Fuelling your body for your training is just as important as the training itself. If you don’t have the right energy or nutrients, you won’t get the most out of your workouts. But sports nutrition is still something many of us aren’t taking seriously.
Think about what it is that you are fuelling. It’s not just the workout itself. Good sports nutrition should:
So where do you start?
It’s time to go back to basics.
Sports nutrition is all about the macros
The most important part of sports nutrition is your macronutrients (macros): carbohydrates, proteins and fats.
The balance of these will depend on your personal training goals. But everyone who is taking part in sports should be looking at the quality of the food they eat from these supergroups, amping up the nutrients we need most as athletes.
From eating lean proteins to increasing your fruit and veg intake, let’s look at five healthy sports nutrition swaps you can make to maximise your training.
1 - Carbohydrates: Swap processed carbs for whole grains
Carbohydrates (carbs) are sometimes seen as the enemy in sports nutrition, but the reality is quite the opposite. Our bodies use carbohydrates as our main source of energy. It is stored as glycogen in the muscles, and during exercise, these glycogen stores can be depleted and will need restoring.
While processed and wholegrain carbohydrates provide energy, processed carbs such as white bread or pasta provide little additional nutrition. On the other hand, whole grains - also known as complex carbs - offer a more rounded addition to your sports nutrition. Wholegrains provide a balanced nutrient boost and can power your workouts for longer with slow-release energy.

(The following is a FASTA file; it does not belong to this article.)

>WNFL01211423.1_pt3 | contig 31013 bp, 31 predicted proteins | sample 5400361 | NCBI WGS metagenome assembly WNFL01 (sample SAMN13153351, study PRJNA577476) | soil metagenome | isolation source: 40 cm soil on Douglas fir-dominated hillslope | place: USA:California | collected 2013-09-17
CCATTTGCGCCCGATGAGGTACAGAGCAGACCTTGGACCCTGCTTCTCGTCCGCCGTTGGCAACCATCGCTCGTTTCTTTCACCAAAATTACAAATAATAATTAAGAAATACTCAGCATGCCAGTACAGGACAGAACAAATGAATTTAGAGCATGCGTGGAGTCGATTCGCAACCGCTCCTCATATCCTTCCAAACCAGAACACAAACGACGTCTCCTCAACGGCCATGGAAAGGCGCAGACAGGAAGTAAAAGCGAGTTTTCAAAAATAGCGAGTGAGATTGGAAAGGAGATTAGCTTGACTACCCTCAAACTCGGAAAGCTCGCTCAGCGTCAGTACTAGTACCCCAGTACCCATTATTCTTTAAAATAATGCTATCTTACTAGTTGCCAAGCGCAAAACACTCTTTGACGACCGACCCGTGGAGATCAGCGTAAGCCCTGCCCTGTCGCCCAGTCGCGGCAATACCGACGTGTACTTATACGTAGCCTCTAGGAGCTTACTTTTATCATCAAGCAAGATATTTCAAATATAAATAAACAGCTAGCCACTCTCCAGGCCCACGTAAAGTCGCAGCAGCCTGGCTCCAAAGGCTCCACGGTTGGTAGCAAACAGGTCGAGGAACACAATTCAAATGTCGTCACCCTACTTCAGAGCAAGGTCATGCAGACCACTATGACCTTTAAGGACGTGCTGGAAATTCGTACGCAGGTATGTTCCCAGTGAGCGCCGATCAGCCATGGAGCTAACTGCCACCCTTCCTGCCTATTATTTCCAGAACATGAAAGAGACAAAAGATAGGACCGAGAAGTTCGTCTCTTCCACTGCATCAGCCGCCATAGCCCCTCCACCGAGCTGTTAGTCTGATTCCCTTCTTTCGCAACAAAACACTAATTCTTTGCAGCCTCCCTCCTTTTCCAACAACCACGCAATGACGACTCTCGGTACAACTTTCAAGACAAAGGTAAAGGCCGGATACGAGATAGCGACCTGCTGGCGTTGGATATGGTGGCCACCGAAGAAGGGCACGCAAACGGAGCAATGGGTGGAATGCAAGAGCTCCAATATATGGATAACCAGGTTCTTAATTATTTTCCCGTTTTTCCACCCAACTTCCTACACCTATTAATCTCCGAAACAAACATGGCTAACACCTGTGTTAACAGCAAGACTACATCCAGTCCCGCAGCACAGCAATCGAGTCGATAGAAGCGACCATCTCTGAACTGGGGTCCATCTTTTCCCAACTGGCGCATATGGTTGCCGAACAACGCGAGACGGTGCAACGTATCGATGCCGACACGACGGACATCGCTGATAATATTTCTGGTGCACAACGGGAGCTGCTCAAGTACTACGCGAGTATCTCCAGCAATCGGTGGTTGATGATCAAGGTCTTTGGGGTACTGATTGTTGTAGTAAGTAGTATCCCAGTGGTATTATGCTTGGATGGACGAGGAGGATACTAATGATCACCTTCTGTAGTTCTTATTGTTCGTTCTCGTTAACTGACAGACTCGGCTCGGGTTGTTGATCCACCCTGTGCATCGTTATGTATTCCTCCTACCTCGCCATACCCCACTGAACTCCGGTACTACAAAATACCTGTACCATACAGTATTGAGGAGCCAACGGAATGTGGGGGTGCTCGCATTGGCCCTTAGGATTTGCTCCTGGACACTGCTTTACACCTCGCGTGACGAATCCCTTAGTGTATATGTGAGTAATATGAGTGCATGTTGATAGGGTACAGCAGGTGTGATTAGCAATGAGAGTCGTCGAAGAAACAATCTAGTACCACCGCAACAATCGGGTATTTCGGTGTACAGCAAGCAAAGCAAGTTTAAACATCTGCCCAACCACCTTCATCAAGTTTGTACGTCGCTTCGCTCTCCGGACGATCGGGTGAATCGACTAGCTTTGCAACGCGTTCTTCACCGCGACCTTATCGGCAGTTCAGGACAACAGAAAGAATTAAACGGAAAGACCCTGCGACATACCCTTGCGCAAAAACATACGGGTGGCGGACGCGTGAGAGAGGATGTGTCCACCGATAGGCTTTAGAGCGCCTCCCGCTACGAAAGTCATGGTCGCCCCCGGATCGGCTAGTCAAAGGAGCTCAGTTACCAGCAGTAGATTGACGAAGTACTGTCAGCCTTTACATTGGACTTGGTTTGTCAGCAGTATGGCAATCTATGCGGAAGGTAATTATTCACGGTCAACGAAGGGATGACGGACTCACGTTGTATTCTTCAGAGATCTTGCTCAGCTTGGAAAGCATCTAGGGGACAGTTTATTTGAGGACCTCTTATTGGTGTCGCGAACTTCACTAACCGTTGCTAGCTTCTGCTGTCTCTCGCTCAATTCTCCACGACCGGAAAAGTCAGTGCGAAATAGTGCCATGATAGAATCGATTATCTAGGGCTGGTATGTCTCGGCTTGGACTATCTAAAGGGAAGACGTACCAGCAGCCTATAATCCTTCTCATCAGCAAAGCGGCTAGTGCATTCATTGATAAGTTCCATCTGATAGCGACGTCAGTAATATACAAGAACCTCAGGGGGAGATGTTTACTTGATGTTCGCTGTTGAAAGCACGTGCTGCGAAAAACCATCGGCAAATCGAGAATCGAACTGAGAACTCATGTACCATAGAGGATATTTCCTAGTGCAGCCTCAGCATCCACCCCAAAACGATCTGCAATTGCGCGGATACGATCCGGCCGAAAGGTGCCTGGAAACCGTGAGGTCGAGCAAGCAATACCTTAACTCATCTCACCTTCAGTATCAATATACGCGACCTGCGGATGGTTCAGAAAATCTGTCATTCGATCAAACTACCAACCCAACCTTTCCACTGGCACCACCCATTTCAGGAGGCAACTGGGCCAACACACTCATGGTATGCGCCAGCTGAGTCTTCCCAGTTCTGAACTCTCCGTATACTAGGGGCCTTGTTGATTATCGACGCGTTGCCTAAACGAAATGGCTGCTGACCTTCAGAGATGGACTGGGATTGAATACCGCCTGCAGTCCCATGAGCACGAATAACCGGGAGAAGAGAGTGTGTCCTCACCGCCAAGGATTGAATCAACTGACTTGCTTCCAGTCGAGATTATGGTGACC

Quick swap ideas:
- Change your white bread to a wholegrain loaf
- Instead of white rice, choose quinoa or brown rice
- Leave the sugary cereals and opt for porridge oats
2 - Proteins: Swap incomplete proteins for complete proteins
Proteins are an integral part of anyone's diet. It is important for a range of bodily functions, such as building and repairing muscle and bone tissue. It also plays a key role in hormonal and enzyme production and can even be a source of energy.
So there is no surprise that research has shown that those who take part in regular sports training require more dietary protein than those who are sedentary.
What is meant by dietary protein?
Proteins are effectively long chains of amino acids. Our bodies can produce some of these amino acids on their own - known as non-essential amino acids. However, there are nine amino acids that we need to consume from dietary sources. Any protein sources that have all 9 of those amino acids are referred to as complete proteins. These complete proteins can be found in sources such as eggs, meat, fish and tofu.
Quick swaps to increase your intake of complete proteins:
- Like a toast topper? Swap peanut butter for poached eggs
- Change up your vegetable curry by adding meat or tofu
- Struggling to get enough protein? Consider protein powder for a post-workout snack.
3 - Fats: Swap saturated for unsaturated
Fats have had a bad reputation in the past, but we now know they are not something to be feared. Fats are of huge importance for our bodies, particularly for athletes. Studies have shown that alongside providing essential fatty acids, healthy fat choices can also support metabolism, have anti-inflammatory effects and help fight fatigue.